Consider whether your sources are current
Some disciplines require that you use information that is as current as possible. In the sciences, for instance,
treatments for medical problems are constantly changing according to the latest studies. Information even two years
old could be obsolete. However, if you are writing a review in the humanities, history, or social sciences, a survey of
the history of the literature may be what is needed, because what is important is how perspectives have changed
through the years or within a certain time period. Try sorting through some other current bibliographies or literature
reviews in the field to get a sense of what your discipline expects. You can also use this method to consider what is
currently of interest to scholars in this field and what is not.
Strategies for writing the literature review
Find a focus
A literature review, like a term paper, is usually organized around ideas, not the sources themselves as an annotated
bibliography would be organized. This means that you will not just simply list your sources and go into detail about
each one of them, one at a time. No. As you read widely but selectively in your topic area, consider instead what
themes or issues connect your sources together. Do they present one or different solutions? Is there an aspect of
the field that is missing? How well do they present the material and do they portray it according to an appropriate
theory? Do they reveal a trend in the field? A raging debate? Pick one of these themes to focus the organization of
Convey it to your reader
A literature review may not have a traditional thesis statement (one that makes an argument), but you do need to tell
readers what to expect. Try writing a simple statement that lets the reader know what is your main organizing
principle. Here are a couple of examples:
The current trend in treatment for congestive heart failure combines surgery and medicine.
More and more cultural studies scholars are accepting popular media as a subject worthy of academic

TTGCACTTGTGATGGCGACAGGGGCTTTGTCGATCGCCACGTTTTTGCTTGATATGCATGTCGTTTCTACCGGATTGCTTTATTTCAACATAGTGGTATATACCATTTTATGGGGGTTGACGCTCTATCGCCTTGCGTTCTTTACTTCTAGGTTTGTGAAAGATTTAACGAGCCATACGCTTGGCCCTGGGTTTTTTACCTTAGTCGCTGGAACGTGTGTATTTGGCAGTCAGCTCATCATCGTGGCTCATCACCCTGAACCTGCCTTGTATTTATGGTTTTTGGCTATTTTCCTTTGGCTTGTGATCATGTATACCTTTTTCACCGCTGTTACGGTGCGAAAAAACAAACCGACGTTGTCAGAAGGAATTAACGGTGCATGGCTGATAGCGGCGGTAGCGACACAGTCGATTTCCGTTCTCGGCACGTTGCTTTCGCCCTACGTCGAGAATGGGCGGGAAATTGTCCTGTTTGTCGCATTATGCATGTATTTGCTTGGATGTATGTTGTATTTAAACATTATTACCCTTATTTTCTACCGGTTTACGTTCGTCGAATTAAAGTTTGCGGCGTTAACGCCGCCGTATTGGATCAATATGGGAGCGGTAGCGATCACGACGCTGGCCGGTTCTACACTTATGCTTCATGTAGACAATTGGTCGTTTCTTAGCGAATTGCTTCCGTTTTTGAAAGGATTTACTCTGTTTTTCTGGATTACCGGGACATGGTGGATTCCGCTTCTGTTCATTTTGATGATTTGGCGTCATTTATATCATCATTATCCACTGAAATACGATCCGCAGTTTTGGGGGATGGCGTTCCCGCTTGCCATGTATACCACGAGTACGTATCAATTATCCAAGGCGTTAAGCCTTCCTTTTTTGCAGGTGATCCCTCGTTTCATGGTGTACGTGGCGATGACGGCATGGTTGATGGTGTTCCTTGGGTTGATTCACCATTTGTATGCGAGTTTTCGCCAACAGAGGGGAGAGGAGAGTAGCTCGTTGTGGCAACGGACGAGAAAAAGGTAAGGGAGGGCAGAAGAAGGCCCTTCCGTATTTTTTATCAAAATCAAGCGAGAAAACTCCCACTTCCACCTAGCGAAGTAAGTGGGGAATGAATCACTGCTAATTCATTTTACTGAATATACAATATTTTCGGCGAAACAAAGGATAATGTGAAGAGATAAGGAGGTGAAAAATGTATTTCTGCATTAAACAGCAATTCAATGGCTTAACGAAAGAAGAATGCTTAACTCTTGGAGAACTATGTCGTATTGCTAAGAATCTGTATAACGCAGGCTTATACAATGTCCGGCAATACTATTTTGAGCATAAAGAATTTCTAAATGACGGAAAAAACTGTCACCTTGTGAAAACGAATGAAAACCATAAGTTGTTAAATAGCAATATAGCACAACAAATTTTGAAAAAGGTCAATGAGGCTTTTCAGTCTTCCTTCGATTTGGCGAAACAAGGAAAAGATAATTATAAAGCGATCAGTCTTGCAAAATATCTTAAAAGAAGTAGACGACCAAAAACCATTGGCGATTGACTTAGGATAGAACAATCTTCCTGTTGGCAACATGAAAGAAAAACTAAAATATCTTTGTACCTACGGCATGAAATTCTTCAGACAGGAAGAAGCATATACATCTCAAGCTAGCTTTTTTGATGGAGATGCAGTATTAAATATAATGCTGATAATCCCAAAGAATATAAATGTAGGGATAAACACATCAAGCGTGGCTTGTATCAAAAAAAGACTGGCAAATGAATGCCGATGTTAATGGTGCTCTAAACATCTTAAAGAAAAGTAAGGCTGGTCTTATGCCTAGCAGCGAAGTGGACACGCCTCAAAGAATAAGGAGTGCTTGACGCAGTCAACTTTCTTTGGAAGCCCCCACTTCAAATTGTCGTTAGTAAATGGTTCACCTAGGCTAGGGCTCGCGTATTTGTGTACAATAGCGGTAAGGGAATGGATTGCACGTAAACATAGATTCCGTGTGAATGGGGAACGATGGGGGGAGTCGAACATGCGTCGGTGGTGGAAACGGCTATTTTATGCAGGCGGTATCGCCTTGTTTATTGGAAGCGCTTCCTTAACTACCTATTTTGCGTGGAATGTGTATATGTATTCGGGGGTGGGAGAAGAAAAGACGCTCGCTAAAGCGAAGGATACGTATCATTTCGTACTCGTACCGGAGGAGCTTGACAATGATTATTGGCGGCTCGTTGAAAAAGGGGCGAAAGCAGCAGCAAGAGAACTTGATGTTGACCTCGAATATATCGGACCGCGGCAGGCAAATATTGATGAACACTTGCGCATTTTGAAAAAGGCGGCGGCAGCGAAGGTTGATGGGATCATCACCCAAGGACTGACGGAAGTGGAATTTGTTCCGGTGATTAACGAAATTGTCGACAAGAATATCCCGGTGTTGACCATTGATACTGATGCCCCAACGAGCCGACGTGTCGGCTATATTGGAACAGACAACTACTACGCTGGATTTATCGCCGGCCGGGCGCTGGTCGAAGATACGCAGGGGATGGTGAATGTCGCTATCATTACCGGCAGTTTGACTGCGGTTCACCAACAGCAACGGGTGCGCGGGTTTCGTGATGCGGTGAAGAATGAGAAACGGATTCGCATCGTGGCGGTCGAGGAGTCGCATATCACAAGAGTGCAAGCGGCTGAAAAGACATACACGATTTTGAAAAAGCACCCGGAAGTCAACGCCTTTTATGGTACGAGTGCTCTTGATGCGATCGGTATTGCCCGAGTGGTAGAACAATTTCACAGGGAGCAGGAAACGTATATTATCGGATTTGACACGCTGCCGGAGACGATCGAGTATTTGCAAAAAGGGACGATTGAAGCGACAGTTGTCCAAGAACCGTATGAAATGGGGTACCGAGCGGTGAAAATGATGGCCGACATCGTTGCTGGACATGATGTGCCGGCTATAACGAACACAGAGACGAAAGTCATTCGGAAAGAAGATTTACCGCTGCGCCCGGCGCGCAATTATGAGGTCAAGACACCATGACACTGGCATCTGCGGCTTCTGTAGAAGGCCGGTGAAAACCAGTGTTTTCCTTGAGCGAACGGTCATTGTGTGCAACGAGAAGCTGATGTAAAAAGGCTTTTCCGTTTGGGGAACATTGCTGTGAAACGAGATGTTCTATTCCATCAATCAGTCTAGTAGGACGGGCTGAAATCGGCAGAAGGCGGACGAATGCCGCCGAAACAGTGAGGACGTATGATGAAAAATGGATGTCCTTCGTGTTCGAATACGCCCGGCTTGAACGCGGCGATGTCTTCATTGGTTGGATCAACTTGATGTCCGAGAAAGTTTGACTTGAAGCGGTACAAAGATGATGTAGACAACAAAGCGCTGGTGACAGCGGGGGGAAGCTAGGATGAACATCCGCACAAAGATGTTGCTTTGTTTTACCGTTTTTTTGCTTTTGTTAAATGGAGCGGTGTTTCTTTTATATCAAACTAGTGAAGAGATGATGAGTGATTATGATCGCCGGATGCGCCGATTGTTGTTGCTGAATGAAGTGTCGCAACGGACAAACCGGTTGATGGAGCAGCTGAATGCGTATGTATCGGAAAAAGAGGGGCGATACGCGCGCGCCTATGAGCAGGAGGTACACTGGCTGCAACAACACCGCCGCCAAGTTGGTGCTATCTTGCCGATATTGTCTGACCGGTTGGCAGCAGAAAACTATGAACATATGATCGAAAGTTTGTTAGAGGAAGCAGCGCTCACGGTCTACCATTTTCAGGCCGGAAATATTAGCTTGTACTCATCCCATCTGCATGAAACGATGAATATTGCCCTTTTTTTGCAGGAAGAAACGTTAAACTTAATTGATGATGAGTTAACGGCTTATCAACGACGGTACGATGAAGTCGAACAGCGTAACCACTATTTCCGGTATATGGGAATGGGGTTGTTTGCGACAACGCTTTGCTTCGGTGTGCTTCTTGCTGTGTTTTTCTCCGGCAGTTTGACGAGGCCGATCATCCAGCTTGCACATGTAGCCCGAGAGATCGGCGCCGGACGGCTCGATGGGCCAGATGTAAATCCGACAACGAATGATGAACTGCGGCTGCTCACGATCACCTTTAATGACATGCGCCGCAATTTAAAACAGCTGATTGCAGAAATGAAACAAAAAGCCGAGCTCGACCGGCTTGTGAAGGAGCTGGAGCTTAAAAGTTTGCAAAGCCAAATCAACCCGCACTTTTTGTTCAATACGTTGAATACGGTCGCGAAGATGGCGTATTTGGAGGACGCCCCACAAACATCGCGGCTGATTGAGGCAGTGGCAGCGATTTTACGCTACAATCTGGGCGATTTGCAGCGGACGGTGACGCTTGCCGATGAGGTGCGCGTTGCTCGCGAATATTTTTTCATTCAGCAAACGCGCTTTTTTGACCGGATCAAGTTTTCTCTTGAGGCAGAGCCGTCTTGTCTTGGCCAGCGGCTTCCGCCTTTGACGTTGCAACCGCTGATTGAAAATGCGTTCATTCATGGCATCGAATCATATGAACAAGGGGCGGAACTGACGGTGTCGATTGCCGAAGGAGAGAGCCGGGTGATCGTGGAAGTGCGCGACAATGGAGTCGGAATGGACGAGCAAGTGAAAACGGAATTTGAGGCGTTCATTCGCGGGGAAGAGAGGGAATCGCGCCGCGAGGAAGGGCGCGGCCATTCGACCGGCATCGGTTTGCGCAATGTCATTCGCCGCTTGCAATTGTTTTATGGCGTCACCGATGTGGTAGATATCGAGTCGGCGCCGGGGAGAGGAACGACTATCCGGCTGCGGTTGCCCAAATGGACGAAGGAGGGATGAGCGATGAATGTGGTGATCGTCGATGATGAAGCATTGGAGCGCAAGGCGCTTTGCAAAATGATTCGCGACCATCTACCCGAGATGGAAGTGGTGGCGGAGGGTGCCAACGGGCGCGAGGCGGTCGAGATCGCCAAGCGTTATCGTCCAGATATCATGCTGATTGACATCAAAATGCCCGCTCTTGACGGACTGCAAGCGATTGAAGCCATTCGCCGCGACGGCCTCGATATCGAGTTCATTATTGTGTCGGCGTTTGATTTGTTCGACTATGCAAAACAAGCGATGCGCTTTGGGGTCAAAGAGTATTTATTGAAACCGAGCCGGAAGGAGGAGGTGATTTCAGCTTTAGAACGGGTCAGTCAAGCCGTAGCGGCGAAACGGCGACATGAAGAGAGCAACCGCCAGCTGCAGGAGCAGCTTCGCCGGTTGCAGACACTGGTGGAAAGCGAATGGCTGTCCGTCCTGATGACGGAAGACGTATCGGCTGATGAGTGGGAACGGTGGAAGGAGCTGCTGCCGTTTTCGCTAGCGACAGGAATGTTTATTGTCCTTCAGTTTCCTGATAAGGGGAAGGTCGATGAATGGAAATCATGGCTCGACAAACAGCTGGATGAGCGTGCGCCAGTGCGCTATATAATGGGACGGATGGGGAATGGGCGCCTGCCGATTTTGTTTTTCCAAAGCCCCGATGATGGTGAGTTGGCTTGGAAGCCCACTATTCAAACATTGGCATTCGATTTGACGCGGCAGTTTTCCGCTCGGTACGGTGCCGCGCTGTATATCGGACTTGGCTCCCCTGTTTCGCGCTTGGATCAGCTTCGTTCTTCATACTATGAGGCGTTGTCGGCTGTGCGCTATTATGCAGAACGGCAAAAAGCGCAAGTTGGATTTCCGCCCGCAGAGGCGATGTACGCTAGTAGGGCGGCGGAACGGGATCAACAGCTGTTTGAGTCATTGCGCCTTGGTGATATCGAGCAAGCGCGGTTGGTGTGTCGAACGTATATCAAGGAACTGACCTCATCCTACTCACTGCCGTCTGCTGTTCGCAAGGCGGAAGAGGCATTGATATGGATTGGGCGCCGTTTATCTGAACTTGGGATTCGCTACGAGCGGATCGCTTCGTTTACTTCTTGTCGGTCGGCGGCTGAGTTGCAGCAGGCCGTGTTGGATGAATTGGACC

You?ve got a focus, and you?ve stated it clearly and directly. Now what is the most effective way of presenting the
information? What are the most important topics, subtopics, etc., that your review needs to include? And in what
order should you present them? Develop an organization for your review at both a global and local level:
First, cover the basic categories
Just like most academic papers, literature reviews also must contain at least three basic elements: an introduction or
background information section; the body of the review containing the discussion of sources; and, finally, a
conclusion and/or recommendations section to end the paper.
Introduction: Gives a quick idea of the topic of the literature review, such as the central theme or organizational
Body: Contains your discussion of sources and is organized either chronologically, thematically, or methodologically
(see below for more information on each).
Conclusions/Recommendations: Discuss what you have drawn from reviewing literature so far. Where might the
Organizing the body
Once you have the basic categories in place, then you must consider how you will present the sources themselves
within the body of your paper. Create an organizational method to focus this section even further.
To help you come up with an overall organizational framework for your review, consider the following scenario and
then three typical ways of organizing the sources into a review:
You?ve decided to focus your literature review on materials dealing with sperm whales. This is because you?ve just
finished reading Moby Dick, and you wonder if that whale?s portrayal is really real. You start with some articles about
the physiology of sperm whales in biology journals written in the 1980?s. But these articles refer to some British
biological studies performed on whales in the early 18th century. So you check those out. Then you look up a book
written in 1968 with information on how sperm whales have been portrayed in other forms of art, such as in Alaskan
poetry, in French painting, or on whale bone, as the whale hunters in the late 19th century used to do. This makes
you wonder about American whaling methods during the time portrayed in Moby Dick, so you find some academic
articles published in the last five years on how accurately Herman Melville portrayed the whaling scene in his novel. 3/7
If your review follows the chronological method, you could write about the materials above according to when they
were published. For instance, first you would talk about the British biological studies of the 18th century, then about
Moby Dick, published in 1851, then the book on sperm whales in other art (1968), and finally the biology articles